This blog is now retired. My new site is at: Predictably Irrational.

Friday, May 22, 2009

One for the Books

Wednesday was my work place's annual 5K for National Health and Fitness Day. If you read Sunday's posting, then you'll know that the course for the 5K is not easy.

But I wanted to run it strong. For me, that's doing better than 30 minutes. My goal? I was hoping to get around an 8:30 minute mile average. That would be *very* good for this course and most certainly, a PR, although I don't keep tabs of my times on this course...and it is usually for a similar course that is about three miles.

My friend Audrey and I headed over together, both of us knowing how hard this was going to be, but how we wanted to do good for us. Audrey was coming off a 15K over the weekend; I was getting over a recurrence of neck pain that, not only fucks me up physically, but mentally too.

But I tried not to think about it too much. I was excited. And the atmosphere felt exciting. A lot of friends and co-workers all ready to run. It was really neat. I eyed the 'competition' and it looked strong. A lot of strong female runners were there...but disappointingly, Audrey and I noticed that the list of female participants was really small, compared to the list of male participants. Ahs well...

I warn Audrey that at last year's race, EVERYONE passed don't let that bother her, to be left all alone. Most likely, you'll pass them in the end.

And that is almost what happened Wednesday: I started in the front and everyone went WHOOSH! I was all alone, looking like I was trudging when, by my watch (after the race), I was doing a sub-8 mn mile. But I kept myself in check, even though I was going faster than I would have liked.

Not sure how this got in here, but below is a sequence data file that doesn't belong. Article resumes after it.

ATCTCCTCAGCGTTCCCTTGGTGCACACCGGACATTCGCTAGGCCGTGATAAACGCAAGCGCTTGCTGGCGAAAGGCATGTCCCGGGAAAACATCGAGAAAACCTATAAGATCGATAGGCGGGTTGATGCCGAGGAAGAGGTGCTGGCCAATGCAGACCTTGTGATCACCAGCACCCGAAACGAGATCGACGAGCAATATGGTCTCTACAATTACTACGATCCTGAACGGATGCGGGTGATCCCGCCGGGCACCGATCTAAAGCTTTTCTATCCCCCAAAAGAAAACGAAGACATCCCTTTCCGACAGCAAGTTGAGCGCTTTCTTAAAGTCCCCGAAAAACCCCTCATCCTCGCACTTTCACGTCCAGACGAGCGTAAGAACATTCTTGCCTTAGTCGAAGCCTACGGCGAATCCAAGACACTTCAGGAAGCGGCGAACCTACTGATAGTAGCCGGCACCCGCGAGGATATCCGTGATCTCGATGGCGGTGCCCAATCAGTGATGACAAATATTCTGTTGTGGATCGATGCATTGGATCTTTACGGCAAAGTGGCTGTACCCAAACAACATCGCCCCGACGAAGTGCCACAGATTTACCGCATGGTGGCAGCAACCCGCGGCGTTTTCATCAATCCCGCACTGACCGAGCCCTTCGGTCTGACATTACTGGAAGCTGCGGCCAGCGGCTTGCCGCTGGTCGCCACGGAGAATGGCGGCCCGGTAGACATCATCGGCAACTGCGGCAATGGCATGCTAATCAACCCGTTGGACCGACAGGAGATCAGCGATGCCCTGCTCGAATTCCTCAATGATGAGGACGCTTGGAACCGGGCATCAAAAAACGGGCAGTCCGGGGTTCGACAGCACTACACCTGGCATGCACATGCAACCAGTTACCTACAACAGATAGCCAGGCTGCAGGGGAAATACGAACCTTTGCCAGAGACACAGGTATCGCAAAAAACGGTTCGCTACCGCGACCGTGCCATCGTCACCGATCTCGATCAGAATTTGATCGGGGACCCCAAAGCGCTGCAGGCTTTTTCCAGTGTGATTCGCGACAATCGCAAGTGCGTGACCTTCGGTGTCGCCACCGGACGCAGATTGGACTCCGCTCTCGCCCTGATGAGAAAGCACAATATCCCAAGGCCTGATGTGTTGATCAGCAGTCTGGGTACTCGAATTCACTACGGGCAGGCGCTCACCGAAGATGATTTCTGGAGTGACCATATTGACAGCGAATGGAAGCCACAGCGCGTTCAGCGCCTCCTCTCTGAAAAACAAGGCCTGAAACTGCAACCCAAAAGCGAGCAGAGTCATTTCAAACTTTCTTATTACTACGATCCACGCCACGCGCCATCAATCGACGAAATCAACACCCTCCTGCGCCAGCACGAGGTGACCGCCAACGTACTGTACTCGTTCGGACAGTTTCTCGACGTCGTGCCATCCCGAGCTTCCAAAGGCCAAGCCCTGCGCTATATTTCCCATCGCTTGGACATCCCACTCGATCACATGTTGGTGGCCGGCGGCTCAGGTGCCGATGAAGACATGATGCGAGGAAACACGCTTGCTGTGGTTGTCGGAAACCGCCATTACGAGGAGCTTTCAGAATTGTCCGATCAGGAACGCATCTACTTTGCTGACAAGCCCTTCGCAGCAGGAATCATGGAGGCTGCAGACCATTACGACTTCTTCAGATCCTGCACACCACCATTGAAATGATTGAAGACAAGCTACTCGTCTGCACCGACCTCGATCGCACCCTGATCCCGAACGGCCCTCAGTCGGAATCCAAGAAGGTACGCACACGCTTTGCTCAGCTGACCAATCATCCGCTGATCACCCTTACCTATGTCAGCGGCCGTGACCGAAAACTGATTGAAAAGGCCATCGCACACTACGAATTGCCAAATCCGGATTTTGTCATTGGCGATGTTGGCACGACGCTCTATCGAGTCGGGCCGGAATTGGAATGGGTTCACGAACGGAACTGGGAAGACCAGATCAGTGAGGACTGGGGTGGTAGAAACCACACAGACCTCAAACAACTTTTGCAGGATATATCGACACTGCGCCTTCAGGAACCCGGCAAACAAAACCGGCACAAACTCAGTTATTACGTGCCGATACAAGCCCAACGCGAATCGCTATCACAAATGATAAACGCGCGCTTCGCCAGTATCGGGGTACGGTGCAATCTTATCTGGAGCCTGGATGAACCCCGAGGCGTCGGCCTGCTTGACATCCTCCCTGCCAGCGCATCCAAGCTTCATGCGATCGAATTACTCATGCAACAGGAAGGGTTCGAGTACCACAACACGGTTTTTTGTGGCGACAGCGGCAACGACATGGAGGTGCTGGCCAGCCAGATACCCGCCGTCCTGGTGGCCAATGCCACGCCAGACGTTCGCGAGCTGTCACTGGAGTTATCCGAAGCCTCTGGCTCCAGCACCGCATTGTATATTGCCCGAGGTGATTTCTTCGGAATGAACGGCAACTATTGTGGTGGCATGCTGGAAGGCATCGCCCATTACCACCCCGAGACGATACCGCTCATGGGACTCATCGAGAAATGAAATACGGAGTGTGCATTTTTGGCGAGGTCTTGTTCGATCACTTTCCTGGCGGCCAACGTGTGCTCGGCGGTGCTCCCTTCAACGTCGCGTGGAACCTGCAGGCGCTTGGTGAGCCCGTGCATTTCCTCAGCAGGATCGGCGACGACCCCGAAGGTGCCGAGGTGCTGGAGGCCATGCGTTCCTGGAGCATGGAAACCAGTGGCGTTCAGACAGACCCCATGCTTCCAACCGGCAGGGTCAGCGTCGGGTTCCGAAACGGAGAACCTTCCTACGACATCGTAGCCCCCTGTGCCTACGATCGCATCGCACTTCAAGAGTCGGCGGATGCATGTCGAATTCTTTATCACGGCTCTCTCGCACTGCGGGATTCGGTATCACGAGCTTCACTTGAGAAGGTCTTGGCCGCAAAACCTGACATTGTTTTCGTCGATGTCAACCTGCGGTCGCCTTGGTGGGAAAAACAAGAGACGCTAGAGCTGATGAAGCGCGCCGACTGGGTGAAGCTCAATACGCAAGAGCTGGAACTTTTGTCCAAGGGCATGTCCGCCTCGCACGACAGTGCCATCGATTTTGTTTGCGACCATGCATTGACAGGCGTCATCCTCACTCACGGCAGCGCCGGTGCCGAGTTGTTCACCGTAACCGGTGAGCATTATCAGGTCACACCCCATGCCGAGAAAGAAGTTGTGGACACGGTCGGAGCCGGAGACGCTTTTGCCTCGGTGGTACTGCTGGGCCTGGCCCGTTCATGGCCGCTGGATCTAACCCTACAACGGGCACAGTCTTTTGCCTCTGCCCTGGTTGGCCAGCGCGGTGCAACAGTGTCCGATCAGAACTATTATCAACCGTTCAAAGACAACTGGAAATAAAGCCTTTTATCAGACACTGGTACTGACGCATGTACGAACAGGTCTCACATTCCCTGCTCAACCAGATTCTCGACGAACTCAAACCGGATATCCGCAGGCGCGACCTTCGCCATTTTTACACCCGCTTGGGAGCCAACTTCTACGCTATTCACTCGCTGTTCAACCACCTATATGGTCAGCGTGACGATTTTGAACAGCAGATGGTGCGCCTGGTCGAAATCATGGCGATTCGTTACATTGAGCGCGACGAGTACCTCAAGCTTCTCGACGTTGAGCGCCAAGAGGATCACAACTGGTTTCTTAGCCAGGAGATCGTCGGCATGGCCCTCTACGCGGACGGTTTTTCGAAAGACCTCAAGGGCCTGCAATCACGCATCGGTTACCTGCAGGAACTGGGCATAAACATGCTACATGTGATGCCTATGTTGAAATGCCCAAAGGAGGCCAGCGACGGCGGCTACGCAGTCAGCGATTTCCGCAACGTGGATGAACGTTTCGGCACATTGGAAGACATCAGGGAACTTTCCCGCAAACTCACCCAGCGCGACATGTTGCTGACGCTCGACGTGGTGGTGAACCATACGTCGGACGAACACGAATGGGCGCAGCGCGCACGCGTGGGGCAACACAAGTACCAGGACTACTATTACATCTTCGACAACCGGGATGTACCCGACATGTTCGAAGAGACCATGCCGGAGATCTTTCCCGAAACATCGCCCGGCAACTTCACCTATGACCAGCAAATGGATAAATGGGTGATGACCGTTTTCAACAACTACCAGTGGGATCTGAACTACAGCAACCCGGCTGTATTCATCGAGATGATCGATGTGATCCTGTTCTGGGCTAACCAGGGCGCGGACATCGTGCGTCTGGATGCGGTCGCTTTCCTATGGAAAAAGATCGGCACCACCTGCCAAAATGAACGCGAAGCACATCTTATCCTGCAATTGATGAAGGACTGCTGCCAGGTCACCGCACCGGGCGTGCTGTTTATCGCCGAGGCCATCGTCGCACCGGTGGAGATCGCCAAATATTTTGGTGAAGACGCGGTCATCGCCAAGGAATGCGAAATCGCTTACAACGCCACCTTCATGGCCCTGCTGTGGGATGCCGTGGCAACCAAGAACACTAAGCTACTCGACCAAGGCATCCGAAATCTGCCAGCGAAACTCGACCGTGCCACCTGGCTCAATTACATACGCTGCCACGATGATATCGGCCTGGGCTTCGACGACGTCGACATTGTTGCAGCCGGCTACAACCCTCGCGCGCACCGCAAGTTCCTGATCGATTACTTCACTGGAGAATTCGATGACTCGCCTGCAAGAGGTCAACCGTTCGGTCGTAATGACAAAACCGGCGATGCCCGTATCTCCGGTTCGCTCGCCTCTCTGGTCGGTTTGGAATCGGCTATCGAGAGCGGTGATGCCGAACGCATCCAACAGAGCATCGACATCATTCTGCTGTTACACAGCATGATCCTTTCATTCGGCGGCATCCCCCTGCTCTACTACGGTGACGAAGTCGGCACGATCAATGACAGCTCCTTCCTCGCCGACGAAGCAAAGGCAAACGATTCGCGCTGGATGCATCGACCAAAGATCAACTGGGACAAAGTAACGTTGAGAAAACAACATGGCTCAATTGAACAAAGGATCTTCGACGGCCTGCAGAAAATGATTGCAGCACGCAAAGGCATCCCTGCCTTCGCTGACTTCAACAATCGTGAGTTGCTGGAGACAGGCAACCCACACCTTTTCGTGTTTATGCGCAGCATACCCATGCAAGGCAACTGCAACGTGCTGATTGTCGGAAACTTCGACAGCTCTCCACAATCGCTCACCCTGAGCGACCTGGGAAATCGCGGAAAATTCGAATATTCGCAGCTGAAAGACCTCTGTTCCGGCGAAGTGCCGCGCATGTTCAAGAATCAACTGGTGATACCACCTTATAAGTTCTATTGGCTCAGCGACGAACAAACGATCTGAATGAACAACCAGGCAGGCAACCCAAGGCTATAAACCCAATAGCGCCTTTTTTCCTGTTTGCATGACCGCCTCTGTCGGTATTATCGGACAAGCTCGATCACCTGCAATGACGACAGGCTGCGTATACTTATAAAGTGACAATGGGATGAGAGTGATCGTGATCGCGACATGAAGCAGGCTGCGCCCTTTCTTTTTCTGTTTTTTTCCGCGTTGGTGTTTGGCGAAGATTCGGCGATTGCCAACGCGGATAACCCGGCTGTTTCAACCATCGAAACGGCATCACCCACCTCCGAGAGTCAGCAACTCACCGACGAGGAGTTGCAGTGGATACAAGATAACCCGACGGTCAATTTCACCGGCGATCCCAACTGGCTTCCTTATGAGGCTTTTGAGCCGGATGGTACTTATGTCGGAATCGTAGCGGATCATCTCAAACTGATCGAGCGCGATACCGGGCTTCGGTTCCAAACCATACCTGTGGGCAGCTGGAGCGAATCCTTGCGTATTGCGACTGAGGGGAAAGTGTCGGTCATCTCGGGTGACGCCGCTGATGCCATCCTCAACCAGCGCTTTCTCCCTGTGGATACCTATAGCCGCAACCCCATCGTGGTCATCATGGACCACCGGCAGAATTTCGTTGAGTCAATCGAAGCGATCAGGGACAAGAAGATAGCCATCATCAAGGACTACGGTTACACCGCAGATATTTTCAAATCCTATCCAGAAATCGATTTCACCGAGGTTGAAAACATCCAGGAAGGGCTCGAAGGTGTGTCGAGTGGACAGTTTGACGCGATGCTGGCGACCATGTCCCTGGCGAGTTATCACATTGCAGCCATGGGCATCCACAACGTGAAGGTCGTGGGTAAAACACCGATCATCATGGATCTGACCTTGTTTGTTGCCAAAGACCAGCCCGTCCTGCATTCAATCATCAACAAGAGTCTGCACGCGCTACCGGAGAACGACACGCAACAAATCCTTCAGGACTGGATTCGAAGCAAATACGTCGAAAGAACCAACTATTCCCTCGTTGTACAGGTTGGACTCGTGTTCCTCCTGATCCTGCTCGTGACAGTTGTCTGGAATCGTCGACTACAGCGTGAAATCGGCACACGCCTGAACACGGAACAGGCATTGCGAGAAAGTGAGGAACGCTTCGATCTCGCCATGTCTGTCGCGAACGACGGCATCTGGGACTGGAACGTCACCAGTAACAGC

I found my groove after a bit and counted my 1-2-3-4s, like Tim advised earlier that day...and listened to Keith and the Girl. It was pretty amazing, to me, that I could count *and* listen to a podcast (and I mean really listen).

At the first set of hills, I passed several people. I was surprised. I thought it would be around the second set of hills that I would be passing more people.

After that, however, I only passed a handful of people. Not anything like the year before, or what I expected. I was feeling pretty cocky that I could take people on the hills...and that's how I ran strongly.

I knew I was going faster than my usual run on this route. I could feel it in my breathing. And when the hills came? I ran hard and an even pace up them. It was actually the declines and the flats that I eased my pace to catch my breath. I knew I should quicken the pace, but I also knew the course enough to know when to save up for the hills.

And I did that with each set of hills. I passed another guy who walked one of the hills that is reached at mile 3. He later came up to me to explain why I saw him walking :-).

The finish ends up too. But I kept staring at the ground and just kept running as strong as I could. I was soooo happy when I crossed the finish and I heard Pam yell out "26:56". 26 anything sounded soooo good to me. I was number 31 overall. I would have liked to have a lower number -- that's what I was thinking. I thought I could be in front of more people...

A couple of days later I learn that I win my age group: 40-49. A large gap! And there were 10 of us, so I'll take it.

FIRST in my age group? And I had just placed third at the Capital City Classic a couple weeks ago -- another surprise.

If I'm not careful, I'm going to get a big head. :-)

1 comment: